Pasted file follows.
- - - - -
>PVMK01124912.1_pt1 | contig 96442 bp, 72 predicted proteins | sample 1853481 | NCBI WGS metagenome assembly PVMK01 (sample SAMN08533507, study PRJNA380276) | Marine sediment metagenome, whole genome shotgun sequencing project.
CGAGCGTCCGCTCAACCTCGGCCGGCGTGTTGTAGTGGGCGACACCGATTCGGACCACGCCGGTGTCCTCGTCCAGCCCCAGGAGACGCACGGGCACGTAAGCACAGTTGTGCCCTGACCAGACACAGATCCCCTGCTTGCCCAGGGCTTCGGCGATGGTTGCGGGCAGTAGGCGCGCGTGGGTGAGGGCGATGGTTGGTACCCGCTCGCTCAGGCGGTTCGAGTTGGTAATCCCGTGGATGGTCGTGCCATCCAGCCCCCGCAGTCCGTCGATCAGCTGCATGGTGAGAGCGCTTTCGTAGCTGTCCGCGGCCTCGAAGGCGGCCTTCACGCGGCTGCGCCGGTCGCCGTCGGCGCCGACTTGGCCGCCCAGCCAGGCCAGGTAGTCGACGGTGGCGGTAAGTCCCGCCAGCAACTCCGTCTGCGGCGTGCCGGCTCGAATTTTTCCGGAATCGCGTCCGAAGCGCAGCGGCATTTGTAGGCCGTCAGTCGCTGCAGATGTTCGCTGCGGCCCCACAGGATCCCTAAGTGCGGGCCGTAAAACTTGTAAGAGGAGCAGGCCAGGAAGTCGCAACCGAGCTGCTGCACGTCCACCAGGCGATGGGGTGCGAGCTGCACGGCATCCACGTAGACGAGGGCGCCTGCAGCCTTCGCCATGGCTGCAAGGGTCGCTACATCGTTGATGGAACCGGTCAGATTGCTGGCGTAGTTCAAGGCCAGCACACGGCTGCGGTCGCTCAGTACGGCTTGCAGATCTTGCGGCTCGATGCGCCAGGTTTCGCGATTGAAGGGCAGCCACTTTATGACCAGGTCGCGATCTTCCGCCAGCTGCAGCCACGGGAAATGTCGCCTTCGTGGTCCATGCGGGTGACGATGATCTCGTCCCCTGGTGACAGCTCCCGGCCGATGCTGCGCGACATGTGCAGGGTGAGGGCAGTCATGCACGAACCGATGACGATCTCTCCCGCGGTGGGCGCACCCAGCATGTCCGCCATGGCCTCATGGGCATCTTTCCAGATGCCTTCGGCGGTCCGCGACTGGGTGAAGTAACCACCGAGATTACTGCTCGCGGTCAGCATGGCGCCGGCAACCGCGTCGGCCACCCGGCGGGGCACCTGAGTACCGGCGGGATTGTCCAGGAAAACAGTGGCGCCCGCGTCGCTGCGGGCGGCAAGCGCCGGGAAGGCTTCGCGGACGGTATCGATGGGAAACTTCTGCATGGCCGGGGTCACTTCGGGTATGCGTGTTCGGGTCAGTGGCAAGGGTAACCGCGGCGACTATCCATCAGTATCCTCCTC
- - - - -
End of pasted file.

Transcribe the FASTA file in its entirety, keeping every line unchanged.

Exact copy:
>PVMK01124912.1_pt1 | contig 96442 bp, 72 predicted proteins | sample 1853481 | NCBI WGS metagenome assembly PVMK01 (sample SAMN08533507, study PRJNA380276) | Marine sediment metagenome, whole genome shotgun sequencing project.
CGAGCGTCCGCTCAACCTCGGCCGGCGTGTTGTAGTGGGCGACACCGATTCGGACCACGCCGGTGTCCTCGTCCAGCCCCAGGAGACGCACGGGCACGTAAGCACAGTTGTGCCCTGACCAGACACAGATCCCCTGCTTGCCCAGGGCTTCGGCGATGGTTGCGGGCAGTAGGCGCGCGTGGGTGAGGGCGATGGTTGGTACCCGCTCGCTCAGGCGGTTCGAGTTGGTAATCCCGTGGATGGTCGTGCCATCCAGCCCCCGCAGTCCGTCGATCAGCTGCATGGTGAGAGCGCTTTCGTAGCTGTCCGCGGCCTCGAAGGCGGCCTTCACGCGGCTGCGCCGGTCGCCGTCGGCGCCGACTTGGCCGCCCAGCCAGGCCAGGTAGTCGACGGTGGCGGTAAGTCCCGCCAGCAACTCCGTCTGCGGCGTGCCGGCTCGAATTTTTCCGGAATCGCGTCCGAAGCGCAGCGGCATTTGTAGGCCGTCAGTCGCTGCAGATGTTCGCTGCGGCCCCACAGGATCCCTAAGTGCGGGCCGTAAAACTTGTAAGAGGAGCAGGCCAGGAAGTCGCAACCGAGCTGCTGCACGTCCACCAGGCGATGGGGTGCGAGCTGCACGGCATCCACGTAGACGAGGGCGCCTGCAGCCTTCGCCATGGCTGCAAGGGTCGCTACATCGTTGATGGAACCGGTCAGATTGCTGGCGTAGTTCAAGGCCAGCACACGGCTGCGGTCGCTCAGTACGGCTTGCAGATCTTGCGGCTCGATGCGCCAGGTTTCGCGATTGAAGGGCAGCCACTTTATGACCAGGTCGCGATCTTCCGCCAGCTGCAGCCACGGGAAATGTCGCCTTCGTGGTCCATGCGGGTGACGATGATCTCGTCCCCTGGTGACAGCTCCCGGCCGATGCTGCGCGACATGTGCAGGGTGAGGGCAGTCATGCACGAACCGATGACGATCTCTCCCGCGGTGGGCGCACCCAGCATGTCCGCCATGGCCTCATGGGCATCTTTCCAGATGCCTTCGGCGGTCCGCGACTGGGTGAAGTAACCACCGAGATTACTGCTCGCGGTCAGCATGGCGCCGGCAACCGCGTCGGCCACCCGGCGGGGCACCTGAGTACCGGCGGGATTGTCCAGGAAAACAGTGGCGCCCGCGTCGCTGCGGGCGGCAAGCGCCGGGAAGGCTTCGCGGACGGTATCGATGGGAAACTTCTGCATGGCCGGGGTCACTTCGGGTATGCGTGTTCGGGTCAGTGGCAAGGGTAACCGCGGCGACTATCCATCAGTATCCTCCTC